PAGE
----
<![CDATA[[caption id="attachment_1796" align="aligncenter" width="600"] This Christmas/Advent will we let the incarnation transform us? (montage: J Fowler)[/caption]
“…Every warrior’s boot used in battle and every garment rolled in blood will be destined for burning, will be fuel for the fire. For to us a child is born, to us a son is given, and the government will be on his shoulders. And he will be called Wonderful Counselor, Mighty God, Everlasting Father, Prince of Peace. Of the increase of his government and peace there will be no end. He will reign on David’s throne and over his kingdom, establishing and upholding it with justice and righteousness from that time on and forever. The zeal of the Lord Almighty will accomplish this.” -Isaiah 9:5-7Christmastime is a fascinating season when the story of Jesus’ birth slams head on into popular culture. It is one of the few times during the year when songs about Jesus are piped into stores and restaurants. Pop stars worship Him. His praises reverberate through the airwaves. Word of His coming kingdom and our longing for a world reconciled is openly expressed (“peace on earth…goodwill to men…”). Nativity scenes make there way into places where portrayals of Jesus would be a controversy any other time (and sometimes even now they still are a controversy). Unfortunately though, like much of our Christianity year-round, our perception of Jesus during the Advent/Christmas season is mild, tamed, sentimental, is nicely watered down into greeting cards and largely co-opted for other purposes or outright replaced by religious substitutes. But the reality of the incarnation is an earth-shattering shift in human history. Can we dare to accept that our Creator became one of us and that he entered fully into our weakness-our humanity- that we could share in His divine nature through the enacting of His covenant promises (2 Peter 1:4)? Jesus birth is the single most significant event of human history– will we let His incarnation transform our lives? Will we free His story from the sappy, sentimental piety and man-made traditions that obscure the real meaning and power of His coming? Can we accept that His first coming as a helpless baby also means He will come again to fulfill His purposes as Messiah and take His position as the king of kings in space and time? Can we begin to really comprehend the Christmas story and it’s profound implications? The seed of an eternal kingdom has been planted and will change all things (Daniel 7:13-14). The way we tell a story changes our understanding of it- and it is the storytellers- the artists, musicians, filmmakers, poets, authors, and the other creatives who influence the most how a story is told. It was a long line of storytellers who transformed St. Nicholas into Santa Claus and who have popularized three wise men showing up at the stable where Jesus was born (but they actually came later according to the Biblical account and there could have been more than three magi). So let us listen to those who challenge our collective imagination, like Jackson Browne who sings of the ‘Rebel Jesus’ and reminds us that if we are to believe in and celebrate GOD’s incarnation we must also live in-step with the ‘upside-down’ kingdom of the King who became a servant to us all.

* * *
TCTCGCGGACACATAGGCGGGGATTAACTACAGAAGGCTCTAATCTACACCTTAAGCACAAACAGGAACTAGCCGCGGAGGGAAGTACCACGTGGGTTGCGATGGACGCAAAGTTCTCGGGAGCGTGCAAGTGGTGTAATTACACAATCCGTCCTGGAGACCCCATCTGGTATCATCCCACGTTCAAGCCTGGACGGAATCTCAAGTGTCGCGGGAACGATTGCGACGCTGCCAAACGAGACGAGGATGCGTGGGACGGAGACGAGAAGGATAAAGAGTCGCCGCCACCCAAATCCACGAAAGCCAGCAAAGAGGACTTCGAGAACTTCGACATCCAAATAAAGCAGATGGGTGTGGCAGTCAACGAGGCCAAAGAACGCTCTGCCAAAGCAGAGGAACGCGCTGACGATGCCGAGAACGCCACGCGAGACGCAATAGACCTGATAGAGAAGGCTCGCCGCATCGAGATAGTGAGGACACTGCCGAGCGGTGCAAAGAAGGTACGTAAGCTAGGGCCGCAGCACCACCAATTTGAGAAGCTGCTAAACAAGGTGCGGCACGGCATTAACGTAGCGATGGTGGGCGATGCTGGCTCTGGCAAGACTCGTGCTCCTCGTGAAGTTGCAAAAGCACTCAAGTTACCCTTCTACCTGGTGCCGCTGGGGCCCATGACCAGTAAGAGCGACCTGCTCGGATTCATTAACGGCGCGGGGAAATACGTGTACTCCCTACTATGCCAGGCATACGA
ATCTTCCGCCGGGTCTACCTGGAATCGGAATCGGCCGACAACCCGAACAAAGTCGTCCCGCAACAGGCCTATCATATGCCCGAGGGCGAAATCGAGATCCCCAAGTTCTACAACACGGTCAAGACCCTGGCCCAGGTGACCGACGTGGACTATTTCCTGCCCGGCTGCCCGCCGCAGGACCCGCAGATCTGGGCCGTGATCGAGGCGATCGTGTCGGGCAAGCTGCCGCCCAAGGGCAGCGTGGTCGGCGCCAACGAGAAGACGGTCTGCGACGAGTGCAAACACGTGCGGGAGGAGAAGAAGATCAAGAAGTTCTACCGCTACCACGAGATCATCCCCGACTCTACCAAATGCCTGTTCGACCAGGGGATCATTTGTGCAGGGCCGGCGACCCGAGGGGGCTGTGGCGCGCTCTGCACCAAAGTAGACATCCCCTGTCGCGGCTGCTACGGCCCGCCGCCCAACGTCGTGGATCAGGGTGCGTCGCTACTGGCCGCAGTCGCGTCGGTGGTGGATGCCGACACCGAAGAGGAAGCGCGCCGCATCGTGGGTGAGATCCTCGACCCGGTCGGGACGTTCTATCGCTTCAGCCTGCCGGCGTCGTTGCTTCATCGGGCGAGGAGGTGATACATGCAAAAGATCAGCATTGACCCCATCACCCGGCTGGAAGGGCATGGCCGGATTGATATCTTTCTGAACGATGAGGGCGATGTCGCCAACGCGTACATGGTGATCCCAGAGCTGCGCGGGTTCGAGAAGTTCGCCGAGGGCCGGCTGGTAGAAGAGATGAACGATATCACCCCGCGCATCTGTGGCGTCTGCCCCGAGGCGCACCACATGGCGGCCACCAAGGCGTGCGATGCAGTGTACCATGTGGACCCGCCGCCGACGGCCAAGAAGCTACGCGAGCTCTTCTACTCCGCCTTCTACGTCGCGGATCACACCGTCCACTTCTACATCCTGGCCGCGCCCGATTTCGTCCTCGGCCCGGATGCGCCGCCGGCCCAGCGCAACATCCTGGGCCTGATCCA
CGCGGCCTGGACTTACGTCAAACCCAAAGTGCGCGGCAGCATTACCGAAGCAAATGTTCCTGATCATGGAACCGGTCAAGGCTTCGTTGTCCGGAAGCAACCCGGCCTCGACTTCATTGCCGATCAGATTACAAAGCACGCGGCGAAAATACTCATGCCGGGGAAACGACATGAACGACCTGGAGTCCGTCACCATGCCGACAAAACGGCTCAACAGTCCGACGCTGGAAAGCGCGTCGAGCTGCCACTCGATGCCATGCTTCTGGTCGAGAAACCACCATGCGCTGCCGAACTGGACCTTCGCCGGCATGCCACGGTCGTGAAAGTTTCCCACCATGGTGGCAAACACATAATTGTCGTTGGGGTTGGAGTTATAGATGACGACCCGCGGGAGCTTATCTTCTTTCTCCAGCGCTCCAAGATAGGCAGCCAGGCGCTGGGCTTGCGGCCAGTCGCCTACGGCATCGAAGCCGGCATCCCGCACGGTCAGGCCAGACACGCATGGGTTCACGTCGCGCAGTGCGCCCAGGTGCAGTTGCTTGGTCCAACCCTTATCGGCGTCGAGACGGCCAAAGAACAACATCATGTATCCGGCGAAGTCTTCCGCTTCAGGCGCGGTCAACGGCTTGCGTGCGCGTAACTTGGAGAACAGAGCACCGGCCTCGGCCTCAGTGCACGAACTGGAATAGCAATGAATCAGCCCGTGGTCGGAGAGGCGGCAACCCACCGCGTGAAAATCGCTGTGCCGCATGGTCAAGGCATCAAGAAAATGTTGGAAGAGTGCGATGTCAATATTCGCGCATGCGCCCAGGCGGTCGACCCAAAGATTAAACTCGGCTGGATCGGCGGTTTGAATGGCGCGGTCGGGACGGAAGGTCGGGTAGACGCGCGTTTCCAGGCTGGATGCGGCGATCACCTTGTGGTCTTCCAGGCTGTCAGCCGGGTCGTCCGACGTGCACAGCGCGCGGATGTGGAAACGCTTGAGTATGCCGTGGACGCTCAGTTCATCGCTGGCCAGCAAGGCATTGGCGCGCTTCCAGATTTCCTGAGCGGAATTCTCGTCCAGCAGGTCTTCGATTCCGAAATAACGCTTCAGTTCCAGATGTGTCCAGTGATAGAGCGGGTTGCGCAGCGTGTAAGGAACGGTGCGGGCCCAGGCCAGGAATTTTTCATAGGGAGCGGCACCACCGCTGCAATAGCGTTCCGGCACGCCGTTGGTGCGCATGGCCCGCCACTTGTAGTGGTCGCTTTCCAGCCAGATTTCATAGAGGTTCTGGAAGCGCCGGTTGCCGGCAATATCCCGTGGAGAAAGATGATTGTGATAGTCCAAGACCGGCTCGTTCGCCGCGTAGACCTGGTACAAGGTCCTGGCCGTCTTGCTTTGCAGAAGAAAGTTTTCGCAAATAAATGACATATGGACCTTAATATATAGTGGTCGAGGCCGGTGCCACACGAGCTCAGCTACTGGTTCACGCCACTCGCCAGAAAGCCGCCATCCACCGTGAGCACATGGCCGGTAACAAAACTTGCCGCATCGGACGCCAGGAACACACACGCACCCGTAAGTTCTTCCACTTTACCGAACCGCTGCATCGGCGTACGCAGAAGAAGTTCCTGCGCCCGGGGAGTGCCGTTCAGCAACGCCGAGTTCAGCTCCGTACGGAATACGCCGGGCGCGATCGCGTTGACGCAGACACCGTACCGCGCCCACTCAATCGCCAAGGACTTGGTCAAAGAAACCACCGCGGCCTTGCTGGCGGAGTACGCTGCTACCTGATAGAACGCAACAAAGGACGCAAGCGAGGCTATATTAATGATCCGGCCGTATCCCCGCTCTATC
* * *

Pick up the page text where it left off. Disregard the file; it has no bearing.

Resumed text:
“The streets are filled with laughter and light And the music of the season And the merchants’ windows are all bright With the faces of the children And the families hurrying to their homes As the sky darkens and freezes Will be gathering around the hearths and tables Giving thanks for all God’s graces And the birth of the rebel Jesus They call him by the “Prince of Peace” And they call him by “The Saviour” And they pray to him upon the sea And in every bold endeavor As they fill his churches with their pride and gold And their faith in him increases But they’ve turned the nature that I worshipped in From a temple to a robber’s den In the words of the rebel Jesus We guard our world with locks and guns And we guard our fine possessions And once a year when Christmas comes We give to our relations And perhaps we give a little to the poor If the generosity should seize us But if any one of us should interfere In the business of why there are poor They get the same as the rebel Jesus…[full lyrics here] (The Rebel Jesus, Jackson Browne, 1997 -copyright Swallow Turn Music)See below for a video of the song ‘The Rebel Jesus’ by Jackson Browne:
Nice post Jason. Was just talking today about how something as dangerous, messy and revolutionary as the circumstances of the birth of Jesus have been transformed into a fake Hallmark card image that makes birth in a stable look pastorally cute.
Personally, I don’t think one can appreciate Isaiah 9:6 without the verse preceding it. The “for” in “For to us a child is born…” means the sentence is explaining the preceding one, which reads “Every warrior’s boot used in battle and every garment rolled in blood will be destined for burning, will be fuel for the fire. For to us a child is born…”
The accoutrements of violence and war are to be cast in the fire, because Messiah has come. How sad that we are still sending booted warriors into battle, while claiming to worship the Prince of Peace.
Thanks Bill! I think I’ll add that to the quote at the beginning- that will be perfect! I think it’s also true that we water down our faith at Christmas the way we do all year round- like you said- our faith in Jesus is fit for a greeting card- but not to transform the world or even our lives- we’ve settled for substitutes for too long
Amen. And, by the way, when the warriors’ boots and battle clothes are all burned up, we can put on the full armor of God instead. Instead of warrior’s boots our feet should be “fitted with the readiness that comes from the gospel of peace.” Ephesians 6: 15.